A Customer Orientation story: Winning back a lost Customer

There is a vegetable retail store near our house from where we usually stock our vegetables. A couple of weeks back, we had gone there in the evening to buy a few items. Since we were in a hurry, I picked up a few essentials and brought them to the counter.
Meanwhile, a gentleman came in and asked the store attendant to pick a good watermelon for him. They both were familiar with each other, 'must be a regular customer', I thought to myself. However, notwithstanding by the principle of first come first serve, even while my bags of veggies were still at the counter waiting to be billed, the attendant went to help the gentleman.
I spoke in amazement, "please bill our items first". To which he reverted, "1 minute please". Slightly angry over his conduct I left the veggies at the counter and left the store.
A couple of days later, we went to the same shop. Well, I admit that it is more convenient to buy from there for the hassle-free, fixed price, and fairly better quality products they have.
While we picked the veggies, the same attendant was busy billing for someone else. Once our turn came he billed everything, I gave him money, he returned the change, and I turned away from the counter. While I wasn’t expecting anything to happen, neither did I mention the last incident, the attendant, to my astonishment, said in a polite tone, "sorry for the other day", with folded hands!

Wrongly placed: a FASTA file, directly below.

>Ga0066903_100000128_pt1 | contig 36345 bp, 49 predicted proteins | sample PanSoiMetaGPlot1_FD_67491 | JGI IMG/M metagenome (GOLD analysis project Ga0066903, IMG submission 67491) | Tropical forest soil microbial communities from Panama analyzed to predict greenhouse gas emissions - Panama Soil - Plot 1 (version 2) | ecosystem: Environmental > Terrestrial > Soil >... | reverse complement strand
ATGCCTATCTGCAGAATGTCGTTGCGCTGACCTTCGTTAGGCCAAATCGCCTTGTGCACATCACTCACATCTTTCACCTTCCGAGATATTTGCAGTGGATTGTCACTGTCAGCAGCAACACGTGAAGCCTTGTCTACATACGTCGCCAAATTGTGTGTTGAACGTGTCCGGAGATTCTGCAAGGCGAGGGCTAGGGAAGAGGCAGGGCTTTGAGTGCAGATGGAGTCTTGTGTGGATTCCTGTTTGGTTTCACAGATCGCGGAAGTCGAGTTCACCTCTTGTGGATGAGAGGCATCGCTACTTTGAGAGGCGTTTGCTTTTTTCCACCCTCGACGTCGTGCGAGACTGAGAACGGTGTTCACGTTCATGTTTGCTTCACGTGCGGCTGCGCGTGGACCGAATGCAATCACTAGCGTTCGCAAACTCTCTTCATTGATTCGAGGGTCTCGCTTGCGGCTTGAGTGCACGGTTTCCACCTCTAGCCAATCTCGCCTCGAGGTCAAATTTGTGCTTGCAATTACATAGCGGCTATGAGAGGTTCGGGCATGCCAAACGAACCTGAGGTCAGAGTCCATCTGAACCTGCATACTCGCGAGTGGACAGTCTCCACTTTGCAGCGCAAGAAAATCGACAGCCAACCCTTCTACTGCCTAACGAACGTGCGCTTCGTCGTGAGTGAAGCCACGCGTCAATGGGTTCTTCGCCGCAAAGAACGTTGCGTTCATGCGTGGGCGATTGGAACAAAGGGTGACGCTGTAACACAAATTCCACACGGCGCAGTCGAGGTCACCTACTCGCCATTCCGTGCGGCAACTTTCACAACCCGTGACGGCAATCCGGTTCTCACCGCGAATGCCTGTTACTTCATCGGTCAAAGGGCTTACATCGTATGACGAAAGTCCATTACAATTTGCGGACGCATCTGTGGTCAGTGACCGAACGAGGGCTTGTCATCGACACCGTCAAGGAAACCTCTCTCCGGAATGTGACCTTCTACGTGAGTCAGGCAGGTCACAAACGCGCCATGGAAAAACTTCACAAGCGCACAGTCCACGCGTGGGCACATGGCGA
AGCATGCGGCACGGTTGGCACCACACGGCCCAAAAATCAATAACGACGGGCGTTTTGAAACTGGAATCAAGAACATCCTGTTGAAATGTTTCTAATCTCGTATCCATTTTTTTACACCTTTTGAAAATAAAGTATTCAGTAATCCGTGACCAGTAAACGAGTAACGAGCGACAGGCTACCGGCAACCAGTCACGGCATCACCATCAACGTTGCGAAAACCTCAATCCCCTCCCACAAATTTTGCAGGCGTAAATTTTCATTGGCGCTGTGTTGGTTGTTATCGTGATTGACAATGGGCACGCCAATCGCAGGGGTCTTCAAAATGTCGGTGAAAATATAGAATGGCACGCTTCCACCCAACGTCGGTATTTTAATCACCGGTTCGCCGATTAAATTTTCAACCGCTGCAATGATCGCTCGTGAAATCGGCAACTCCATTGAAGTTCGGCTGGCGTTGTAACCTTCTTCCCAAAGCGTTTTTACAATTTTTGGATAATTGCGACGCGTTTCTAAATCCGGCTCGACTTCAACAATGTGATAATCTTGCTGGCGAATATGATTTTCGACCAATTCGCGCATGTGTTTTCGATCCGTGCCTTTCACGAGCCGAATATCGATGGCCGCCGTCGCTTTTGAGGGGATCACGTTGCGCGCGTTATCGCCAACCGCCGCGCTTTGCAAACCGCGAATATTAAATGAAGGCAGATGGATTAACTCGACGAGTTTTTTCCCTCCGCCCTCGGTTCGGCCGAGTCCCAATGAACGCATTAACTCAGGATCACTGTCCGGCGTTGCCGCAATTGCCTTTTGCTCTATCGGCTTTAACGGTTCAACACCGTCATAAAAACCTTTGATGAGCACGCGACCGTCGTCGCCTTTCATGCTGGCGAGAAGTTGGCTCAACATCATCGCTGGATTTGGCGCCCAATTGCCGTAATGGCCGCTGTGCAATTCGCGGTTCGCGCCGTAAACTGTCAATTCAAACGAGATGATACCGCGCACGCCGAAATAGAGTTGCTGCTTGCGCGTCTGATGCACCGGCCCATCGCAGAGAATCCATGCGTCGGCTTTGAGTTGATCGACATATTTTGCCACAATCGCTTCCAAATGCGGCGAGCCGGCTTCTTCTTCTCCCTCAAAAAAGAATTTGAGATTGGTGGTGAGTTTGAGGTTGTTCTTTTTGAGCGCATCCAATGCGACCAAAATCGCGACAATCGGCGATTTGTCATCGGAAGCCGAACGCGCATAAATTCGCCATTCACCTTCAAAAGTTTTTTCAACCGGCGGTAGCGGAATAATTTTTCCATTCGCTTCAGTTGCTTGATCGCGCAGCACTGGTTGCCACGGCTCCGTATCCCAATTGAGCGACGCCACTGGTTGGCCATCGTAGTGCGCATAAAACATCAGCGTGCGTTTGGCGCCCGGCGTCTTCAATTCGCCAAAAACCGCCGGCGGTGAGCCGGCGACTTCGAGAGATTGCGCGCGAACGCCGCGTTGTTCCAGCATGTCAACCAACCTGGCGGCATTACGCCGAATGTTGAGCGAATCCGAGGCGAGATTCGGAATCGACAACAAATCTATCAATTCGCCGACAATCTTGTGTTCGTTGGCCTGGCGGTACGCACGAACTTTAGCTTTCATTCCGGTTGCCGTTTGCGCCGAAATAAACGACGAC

Now, this is how you win a customer’s heart. Like it’s said, it is in moments of distress real human behavior, or in our context, real customer service is depicted. (paraphrased from the Batman movie, The Dark Knight)

I was immensely impressed by him and walked away with an unspoken promise to come back to the same shop.


Key takeaways from the story:

1. Human relationships are most important
2. Behavior is what wins customers. Products can be improved
3. The real test is with the difficult customers, not the easy ones
There is an amazing book on improving customer service with strong research and psychological background. Well literally, because it is titled "Organizational Schizophrenia". You can pick up the book on Amazon:


Image source: http://www.gkgureja.com/uncategorized/customer-service-all-said-and-done-there-is-more-said-than-done/

Comments